Becoming part of the NASA family was a happy accident. I was born in the Philippines and grew up there. I received my Bachelor of Science degree in chemistry from the Ateneo de Manila University, a liberal arts Jesuit university. Coming to the United States for graduate studies was as far as I dreamed about, coming out of college. I went to Virginia Tech for my masters degree in chemistry.
At that time, I had a brief encounter with NASA Langley Research Center (LaRC) when my thesis research was on a project funded by the Flow Physics Branch. The objective of my work was to investigate coatings that can prevent bugs from sticking to aircraft wings. We tested several coatings with low surface energy by mounting coated strips of aluminum substrates on a rig sitting atop a car that my advisor, Jim Wightman, drove around his vacation home at the Mobjack Bay. I analyzed these coatings afterward to determine the effect of surface energy on insect residues that adhered to the substrates. It was a subject that was easy to talk about because most people can relate to bugs on their car windshield.
For my PhD, I switched advisors and worked on polymer characterization with Tom Ward. Among the things I learned from him were how to approach problem solving and the importance of communication. Students from his group had to come up with their dissertation problems independently, which made for some challenging and stressful times that proved invaluable for the learning experience. As a “fringe benefit,” students from his group also participated in the polymer short courses held at Virginia Tech several times a year. These courses gave us the opportunity to teach what we learned in school to attendees with various backgrounds.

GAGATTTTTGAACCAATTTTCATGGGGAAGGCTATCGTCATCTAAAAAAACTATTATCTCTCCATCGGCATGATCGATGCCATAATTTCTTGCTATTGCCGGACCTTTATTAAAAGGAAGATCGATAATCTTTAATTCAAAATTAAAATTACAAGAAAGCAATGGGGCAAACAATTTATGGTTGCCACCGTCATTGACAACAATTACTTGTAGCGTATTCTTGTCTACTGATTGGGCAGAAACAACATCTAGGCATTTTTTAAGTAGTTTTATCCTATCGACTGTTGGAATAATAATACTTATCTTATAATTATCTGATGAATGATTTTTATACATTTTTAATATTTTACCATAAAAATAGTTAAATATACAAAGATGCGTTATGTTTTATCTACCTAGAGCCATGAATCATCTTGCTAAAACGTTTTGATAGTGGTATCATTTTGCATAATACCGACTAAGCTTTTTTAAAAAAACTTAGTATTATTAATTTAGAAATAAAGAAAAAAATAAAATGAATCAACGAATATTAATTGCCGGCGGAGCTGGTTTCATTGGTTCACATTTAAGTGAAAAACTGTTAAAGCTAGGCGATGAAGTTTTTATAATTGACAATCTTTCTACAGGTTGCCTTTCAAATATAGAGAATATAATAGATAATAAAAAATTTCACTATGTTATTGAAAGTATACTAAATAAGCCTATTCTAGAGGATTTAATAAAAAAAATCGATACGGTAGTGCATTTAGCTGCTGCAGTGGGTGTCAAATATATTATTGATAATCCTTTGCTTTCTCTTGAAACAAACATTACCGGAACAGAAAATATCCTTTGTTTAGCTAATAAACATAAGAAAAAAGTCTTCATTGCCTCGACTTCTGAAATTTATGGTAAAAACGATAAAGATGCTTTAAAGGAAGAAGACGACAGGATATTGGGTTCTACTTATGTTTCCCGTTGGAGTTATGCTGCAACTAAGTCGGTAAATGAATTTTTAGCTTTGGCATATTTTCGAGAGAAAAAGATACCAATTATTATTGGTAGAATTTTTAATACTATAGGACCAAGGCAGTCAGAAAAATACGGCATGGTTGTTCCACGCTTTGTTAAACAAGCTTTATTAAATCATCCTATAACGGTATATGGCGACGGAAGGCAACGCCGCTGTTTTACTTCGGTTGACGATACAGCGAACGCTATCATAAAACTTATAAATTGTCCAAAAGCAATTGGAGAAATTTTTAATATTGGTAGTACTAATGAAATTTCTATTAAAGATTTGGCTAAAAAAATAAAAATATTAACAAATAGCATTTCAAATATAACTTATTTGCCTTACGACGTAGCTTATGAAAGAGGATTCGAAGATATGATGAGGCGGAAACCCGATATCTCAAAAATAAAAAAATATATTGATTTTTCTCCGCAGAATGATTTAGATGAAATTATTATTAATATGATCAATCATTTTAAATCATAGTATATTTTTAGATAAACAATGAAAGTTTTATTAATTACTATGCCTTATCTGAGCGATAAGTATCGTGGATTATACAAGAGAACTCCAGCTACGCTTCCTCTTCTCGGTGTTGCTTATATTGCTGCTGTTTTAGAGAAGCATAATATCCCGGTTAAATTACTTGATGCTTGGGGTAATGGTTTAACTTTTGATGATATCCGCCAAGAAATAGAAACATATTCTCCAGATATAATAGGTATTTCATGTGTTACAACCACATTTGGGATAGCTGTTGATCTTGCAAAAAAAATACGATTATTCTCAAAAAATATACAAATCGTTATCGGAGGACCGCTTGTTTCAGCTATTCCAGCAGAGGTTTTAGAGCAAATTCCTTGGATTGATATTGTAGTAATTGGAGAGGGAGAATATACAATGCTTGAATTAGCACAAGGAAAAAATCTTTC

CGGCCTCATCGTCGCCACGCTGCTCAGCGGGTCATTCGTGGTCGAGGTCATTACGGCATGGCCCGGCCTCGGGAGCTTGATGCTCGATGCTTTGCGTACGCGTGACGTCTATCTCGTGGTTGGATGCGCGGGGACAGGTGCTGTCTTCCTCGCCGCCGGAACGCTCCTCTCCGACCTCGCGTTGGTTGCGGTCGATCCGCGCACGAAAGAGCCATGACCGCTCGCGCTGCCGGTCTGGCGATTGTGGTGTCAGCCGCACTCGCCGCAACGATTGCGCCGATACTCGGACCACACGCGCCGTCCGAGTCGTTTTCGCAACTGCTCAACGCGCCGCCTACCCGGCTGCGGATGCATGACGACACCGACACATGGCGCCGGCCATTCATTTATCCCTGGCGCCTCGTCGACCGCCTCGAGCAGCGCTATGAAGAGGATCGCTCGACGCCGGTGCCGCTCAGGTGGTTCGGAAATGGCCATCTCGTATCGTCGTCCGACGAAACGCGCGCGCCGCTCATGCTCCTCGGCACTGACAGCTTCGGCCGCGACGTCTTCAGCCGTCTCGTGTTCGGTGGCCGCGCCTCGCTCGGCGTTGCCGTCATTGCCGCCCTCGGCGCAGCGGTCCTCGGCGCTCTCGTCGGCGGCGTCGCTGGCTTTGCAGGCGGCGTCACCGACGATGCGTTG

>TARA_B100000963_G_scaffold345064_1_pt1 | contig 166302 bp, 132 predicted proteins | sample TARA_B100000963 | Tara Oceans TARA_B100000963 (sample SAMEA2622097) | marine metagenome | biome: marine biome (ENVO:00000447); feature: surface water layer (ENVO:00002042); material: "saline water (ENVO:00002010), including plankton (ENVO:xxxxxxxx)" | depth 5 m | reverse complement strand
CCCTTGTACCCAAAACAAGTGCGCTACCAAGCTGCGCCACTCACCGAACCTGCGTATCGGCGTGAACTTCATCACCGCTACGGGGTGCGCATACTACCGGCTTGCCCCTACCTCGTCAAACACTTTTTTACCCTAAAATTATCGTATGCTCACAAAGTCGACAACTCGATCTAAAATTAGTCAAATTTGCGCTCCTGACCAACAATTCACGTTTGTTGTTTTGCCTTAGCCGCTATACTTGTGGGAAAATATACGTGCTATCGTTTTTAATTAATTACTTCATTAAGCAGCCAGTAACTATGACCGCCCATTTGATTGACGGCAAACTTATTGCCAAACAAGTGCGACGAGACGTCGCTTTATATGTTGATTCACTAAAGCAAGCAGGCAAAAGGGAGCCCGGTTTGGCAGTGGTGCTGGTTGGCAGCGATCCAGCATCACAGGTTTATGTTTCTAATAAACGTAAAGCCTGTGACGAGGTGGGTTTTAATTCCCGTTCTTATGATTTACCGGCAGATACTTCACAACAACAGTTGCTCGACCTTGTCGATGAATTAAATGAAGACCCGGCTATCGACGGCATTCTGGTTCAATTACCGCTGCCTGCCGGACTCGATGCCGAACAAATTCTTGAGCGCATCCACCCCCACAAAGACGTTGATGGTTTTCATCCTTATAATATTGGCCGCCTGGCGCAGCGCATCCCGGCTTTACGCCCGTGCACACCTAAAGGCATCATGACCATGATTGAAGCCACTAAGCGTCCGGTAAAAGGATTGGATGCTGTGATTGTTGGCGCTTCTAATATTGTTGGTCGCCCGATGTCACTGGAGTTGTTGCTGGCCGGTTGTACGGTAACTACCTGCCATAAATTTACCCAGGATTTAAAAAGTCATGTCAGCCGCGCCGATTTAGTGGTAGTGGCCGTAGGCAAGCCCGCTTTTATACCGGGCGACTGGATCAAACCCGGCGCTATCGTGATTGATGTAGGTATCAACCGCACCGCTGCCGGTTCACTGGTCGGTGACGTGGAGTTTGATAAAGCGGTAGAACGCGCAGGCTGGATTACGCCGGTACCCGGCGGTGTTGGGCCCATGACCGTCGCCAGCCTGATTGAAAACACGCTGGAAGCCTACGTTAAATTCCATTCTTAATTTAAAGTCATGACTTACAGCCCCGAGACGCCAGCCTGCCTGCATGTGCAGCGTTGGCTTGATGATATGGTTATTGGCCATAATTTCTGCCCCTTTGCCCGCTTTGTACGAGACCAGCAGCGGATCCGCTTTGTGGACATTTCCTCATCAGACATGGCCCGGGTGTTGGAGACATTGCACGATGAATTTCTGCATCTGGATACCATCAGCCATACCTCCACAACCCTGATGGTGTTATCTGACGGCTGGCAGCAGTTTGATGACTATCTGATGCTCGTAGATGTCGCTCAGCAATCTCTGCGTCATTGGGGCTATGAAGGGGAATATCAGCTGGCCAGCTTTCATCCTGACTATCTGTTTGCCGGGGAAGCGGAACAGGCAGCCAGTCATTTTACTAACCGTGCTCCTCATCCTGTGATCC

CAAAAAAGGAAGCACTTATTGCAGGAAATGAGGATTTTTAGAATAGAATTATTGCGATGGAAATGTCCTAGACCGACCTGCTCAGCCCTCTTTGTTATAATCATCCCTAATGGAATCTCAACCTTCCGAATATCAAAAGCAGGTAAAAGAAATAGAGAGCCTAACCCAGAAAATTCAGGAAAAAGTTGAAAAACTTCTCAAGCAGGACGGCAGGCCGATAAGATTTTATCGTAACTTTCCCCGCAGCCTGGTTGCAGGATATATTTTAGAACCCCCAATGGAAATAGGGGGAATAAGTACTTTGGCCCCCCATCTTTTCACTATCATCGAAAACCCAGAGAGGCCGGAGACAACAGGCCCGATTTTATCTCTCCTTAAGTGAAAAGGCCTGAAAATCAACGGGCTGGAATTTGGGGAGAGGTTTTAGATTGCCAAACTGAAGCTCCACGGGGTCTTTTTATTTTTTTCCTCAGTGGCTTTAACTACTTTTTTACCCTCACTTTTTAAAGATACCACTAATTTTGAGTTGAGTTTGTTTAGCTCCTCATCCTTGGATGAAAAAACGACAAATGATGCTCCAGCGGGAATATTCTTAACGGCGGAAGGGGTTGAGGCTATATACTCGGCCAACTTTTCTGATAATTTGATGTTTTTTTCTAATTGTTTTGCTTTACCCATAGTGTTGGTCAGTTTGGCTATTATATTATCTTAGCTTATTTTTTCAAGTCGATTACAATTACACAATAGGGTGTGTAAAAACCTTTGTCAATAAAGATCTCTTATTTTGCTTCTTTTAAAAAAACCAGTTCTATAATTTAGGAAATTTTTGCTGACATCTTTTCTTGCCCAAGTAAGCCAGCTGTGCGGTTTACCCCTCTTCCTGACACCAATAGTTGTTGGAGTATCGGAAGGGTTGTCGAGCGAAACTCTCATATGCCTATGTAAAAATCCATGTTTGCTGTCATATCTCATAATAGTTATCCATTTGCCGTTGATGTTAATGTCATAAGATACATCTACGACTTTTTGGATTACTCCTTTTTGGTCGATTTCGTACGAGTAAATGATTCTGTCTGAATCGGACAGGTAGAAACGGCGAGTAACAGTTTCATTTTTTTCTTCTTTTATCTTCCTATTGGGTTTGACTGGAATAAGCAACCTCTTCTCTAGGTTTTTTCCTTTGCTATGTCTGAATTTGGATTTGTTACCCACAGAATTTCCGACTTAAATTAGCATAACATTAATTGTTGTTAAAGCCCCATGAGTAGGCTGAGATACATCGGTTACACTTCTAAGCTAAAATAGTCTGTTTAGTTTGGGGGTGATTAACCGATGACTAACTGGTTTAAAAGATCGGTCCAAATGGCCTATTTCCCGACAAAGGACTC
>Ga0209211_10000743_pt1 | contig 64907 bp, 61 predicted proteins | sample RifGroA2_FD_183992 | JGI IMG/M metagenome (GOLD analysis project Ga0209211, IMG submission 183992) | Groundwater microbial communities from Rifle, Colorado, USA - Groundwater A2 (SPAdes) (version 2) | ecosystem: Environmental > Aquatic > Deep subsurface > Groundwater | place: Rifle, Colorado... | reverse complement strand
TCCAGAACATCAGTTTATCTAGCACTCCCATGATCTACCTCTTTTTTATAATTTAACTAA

Toward the end of my post-doctoral fellowship at Virginia Tech, I happened to give a tour of our lab to Terry St. Clair, head of the then Composites and Polymers Branch here at NASA Langley. He was instrumental in bringing me to Langley as a Lockheed contractor in 1990, to provide polymer characterization support to the polymers group.
I became a civil servant in 1998 and had the opportunity of working on the Biomimetics Planning team. Although the experience took me out of my comfort zone in materials science, it allowed me to get to know researchers in other disciplines at the center spanning aerodynamics, dynamics and control, structures, systems analysis and fabrication.
Soon afterward, the National Nanotechnology Initiative infused a significant amount of funding into nanotechnology research and I was privileged to be part of the team that shaped this emerging capability at LaRC.
Now about 10 years hence, we continue to make strides in understanding how nanomaterials might revolutionize the way we can conceive of aerospace concepts for the future. I am currently working on a project to determine how we can harness the tremendous mechanical properties observed at the nanoscale for carbon nanotube-based materials, to revolutionize access to space by enabling a paradigm shift in concepts for lightweight vehicles.
I believe it is a problem that can be solved more readily by taking the multidisciplinary approach. As my experience on the Biomimetics Planning team taught me, I can learn from the varied perspectives provided by the other disciplines in tackling this complex problem.